Problems with mechanics

Next, I met with the head mechanic and three assistants in their workshop. Repair logs that are essential to knowing when machines need repairs were void of entries for many days, as if the plant was closed. The head mechanic began his explanation with, “But Señor.” (In my career working in Central American countries, nothing good followed “But Señor”.)

“But Señor, we are a bit behind in logging our work.”

“How many machines do you work on each day?”

“Señor, we are busy all day.” It probably will not be surprising to know the mechanics were not busy all day. They barely worked at all. Some “broken” machines just needed oil but were put in the graveyard where unusable machines go until repaired.

Some problems discovered

After working for just one week, the following was uncovered:

  • Machines were not properly serviced. Many needed oil and were about to break. Some machines worked at less than full capacity; others were just broken awaiting repair. All were reparable with minor work required.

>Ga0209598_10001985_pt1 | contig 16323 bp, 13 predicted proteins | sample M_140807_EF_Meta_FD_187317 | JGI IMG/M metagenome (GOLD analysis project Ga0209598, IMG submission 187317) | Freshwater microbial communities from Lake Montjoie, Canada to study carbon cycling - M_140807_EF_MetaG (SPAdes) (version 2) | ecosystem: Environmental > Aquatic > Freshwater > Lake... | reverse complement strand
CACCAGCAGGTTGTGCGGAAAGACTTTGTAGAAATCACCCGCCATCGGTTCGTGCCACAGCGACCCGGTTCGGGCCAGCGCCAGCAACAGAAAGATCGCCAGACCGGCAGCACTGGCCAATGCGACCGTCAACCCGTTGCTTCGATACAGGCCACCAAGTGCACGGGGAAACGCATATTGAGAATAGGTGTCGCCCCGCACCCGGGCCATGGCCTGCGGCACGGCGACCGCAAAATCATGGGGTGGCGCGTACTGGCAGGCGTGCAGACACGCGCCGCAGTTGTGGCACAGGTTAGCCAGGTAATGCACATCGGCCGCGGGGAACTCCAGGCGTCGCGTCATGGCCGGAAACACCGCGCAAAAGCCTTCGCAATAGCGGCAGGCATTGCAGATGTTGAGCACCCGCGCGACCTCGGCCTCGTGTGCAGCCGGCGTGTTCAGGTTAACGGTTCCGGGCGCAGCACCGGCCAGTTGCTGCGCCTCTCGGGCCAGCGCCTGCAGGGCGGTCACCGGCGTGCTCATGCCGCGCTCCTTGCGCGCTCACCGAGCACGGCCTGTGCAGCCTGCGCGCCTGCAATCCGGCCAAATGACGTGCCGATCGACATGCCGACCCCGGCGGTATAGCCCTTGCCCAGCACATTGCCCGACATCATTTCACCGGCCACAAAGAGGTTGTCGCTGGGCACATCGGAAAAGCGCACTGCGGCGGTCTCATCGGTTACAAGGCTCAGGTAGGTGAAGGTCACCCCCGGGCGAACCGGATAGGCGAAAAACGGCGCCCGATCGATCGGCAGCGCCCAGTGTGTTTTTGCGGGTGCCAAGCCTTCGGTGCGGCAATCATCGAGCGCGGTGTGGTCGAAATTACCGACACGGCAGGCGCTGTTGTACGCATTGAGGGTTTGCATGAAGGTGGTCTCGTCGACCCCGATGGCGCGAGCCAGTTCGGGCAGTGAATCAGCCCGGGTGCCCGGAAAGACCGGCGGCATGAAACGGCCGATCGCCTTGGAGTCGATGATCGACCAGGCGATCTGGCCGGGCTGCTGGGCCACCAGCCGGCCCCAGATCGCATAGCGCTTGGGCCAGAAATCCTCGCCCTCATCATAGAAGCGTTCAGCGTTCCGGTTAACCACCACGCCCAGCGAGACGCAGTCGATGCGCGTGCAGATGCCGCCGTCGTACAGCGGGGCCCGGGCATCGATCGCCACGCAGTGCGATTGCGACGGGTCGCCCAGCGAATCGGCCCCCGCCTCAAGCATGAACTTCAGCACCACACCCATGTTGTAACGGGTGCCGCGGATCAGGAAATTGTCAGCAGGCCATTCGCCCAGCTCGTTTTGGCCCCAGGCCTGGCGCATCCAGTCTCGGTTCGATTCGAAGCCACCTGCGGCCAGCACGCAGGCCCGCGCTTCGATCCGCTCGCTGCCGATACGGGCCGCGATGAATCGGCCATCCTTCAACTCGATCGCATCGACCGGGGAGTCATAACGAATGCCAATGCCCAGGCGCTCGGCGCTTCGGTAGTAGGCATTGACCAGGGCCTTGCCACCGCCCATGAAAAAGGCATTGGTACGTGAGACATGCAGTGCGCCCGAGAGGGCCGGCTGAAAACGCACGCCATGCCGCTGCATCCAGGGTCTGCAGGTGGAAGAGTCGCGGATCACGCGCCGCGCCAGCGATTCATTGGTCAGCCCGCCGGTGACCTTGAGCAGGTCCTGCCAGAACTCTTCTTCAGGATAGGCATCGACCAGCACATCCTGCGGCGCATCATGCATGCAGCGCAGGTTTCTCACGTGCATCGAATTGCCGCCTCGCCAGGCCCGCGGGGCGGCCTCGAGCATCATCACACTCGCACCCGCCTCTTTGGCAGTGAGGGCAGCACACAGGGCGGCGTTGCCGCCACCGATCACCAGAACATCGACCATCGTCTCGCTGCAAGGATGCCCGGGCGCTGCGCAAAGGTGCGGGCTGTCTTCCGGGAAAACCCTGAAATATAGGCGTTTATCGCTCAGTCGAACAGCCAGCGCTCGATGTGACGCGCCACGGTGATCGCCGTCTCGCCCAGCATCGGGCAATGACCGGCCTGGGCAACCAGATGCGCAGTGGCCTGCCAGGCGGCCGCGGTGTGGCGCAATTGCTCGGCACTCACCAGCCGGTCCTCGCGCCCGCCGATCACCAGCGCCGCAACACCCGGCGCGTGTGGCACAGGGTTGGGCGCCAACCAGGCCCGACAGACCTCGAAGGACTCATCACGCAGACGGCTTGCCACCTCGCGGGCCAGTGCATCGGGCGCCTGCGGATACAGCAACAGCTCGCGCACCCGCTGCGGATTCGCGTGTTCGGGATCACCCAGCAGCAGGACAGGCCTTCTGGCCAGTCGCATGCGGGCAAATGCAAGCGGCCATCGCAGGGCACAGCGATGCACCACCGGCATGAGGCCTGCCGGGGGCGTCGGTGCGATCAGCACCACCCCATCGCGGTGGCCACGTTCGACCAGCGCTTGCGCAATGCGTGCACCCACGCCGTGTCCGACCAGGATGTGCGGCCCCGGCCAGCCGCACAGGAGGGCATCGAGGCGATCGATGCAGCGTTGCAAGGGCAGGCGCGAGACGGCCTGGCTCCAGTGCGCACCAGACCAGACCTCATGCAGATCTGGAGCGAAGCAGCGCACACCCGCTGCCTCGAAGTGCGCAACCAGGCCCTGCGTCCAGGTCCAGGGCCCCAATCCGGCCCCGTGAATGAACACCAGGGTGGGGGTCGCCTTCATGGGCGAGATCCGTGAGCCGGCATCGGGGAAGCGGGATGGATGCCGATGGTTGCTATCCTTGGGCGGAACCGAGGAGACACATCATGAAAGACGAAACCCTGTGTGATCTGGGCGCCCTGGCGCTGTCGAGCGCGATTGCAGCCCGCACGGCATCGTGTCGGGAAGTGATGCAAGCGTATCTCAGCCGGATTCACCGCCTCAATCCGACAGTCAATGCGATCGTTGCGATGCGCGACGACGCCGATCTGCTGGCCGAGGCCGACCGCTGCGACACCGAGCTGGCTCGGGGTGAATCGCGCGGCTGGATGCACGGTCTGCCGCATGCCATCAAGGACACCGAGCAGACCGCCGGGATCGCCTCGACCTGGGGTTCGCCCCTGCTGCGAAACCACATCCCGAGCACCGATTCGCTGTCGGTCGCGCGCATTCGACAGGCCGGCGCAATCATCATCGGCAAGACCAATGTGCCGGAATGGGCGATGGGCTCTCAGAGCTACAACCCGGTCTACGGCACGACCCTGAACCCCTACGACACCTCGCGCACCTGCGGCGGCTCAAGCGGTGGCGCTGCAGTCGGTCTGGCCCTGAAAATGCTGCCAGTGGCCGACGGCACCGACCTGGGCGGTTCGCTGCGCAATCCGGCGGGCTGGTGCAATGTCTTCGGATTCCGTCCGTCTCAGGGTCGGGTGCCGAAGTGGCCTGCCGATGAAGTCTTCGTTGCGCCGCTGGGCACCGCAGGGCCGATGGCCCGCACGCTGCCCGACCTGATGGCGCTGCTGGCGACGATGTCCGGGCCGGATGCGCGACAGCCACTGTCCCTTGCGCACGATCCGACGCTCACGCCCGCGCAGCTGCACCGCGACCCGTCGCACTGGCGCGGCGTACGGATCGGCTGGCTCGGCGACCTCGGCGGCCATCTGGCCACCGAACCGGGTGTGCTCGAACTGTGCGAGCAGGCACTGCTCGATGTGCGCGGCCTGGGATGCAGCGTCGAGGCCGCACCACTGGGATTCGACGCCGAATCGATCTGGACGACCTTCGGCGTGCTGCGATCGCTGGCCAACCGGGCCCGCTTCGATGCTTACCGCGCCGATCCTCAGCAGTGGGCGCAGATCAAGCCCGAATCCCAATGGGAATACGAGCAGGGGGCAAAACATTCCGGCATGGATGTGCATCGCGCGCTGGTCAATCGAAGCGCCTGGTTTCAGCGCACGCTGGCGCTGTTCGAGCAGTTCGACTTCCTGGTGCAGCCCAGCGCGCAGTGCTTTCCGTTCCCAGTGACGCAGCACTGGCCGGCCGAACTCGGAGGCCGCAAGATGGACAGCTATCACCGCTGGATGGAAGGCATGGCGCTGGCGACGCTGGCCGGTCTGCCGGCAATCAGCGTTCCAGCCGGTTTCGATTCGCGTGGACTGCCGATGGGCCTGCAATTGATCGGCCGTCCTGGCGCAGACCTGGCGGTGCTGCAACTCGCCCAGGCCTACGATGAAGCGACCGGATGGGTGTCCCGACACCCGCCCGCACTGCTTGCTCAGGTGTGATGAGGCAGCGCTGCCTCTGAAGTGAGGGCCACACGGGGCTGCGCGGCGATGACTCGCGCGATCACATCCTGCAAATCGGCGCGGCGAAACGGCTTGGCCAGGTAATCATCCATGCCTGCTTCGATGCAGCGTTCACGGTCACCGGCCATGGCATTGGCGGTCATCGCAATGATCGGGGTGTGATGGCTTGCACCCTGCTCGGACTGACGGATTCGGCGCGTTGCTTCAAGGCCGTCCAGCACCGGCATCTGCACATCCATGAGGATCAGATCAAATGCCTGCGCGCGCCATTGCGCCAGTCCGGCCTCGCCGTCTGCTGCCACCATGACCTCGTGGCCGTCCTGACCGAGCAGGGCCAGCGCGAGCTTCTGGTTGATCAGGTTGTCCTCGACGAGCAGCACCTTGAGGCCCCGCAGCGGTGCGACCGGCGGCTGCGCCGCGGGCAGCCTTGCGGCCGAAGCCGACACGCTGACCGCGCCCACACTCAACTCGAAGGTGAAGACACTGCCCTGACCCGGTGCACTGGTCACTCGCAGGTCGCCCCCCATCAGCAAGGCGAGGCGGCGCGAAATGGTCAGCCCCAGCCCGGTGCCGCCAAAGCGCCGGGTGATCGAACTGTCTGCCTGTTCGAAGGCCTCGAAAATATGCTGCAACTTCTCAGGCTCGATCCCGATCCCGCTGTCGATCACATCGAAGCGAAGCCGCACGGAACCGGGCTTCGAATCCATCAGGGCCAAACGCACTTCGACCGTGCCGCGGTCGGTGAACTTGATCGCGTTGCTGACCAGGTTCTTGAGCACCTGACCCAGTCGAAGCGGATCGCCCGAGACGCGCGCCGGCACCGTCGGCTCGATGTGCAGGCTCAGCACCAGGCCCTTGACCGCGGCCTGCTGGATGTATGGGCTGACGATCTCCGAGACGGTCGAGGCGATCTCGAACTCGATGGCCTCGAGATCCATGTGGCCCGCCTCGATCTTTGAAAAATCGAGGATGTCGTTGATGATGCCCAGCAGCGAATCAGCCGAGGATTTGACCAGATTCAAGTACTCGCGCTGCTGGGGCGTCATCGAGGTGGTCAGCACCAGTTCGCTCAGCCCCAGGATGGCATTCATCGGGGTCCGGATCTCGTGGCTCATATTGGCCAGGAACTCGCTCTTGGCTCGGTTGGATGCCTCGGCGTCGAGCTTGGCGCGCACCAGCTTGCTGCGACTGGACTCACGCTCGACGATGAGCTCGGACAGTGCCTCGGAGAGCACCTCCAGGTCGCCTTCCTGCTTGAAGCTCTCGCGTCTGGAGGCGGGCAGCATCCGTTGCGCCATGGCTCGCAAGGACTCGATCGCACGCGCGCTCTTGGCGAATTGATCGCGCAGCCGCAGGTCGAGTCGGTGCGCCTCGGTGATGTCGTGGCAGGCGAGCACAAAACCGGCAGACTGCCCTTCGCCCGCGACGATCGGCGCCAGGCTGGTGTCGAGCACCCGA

• Employees who were short in stature folded large comforters, and this resulted in dragging the comforters on the dirty factory floor. The Quality Control department (QC) rejected the damaged products and sent them to a section of the warehouse used for bad products that could not be sold. (It looked like the closing scene in Indiana Jones where the Ark of the Covenant was kept.)
  • Boxes used to pack sets of sheets were too small. Each set of sheets required two people to close a packing box: one to hold the box closed and the other to tape it shut. It was funny watching one person taping another person’s arm to the box because the box holder didn’t move out of the way in time. One time, an employee sat on the box before realizing that his associate couldn’t tape the box closed with him sitting on it.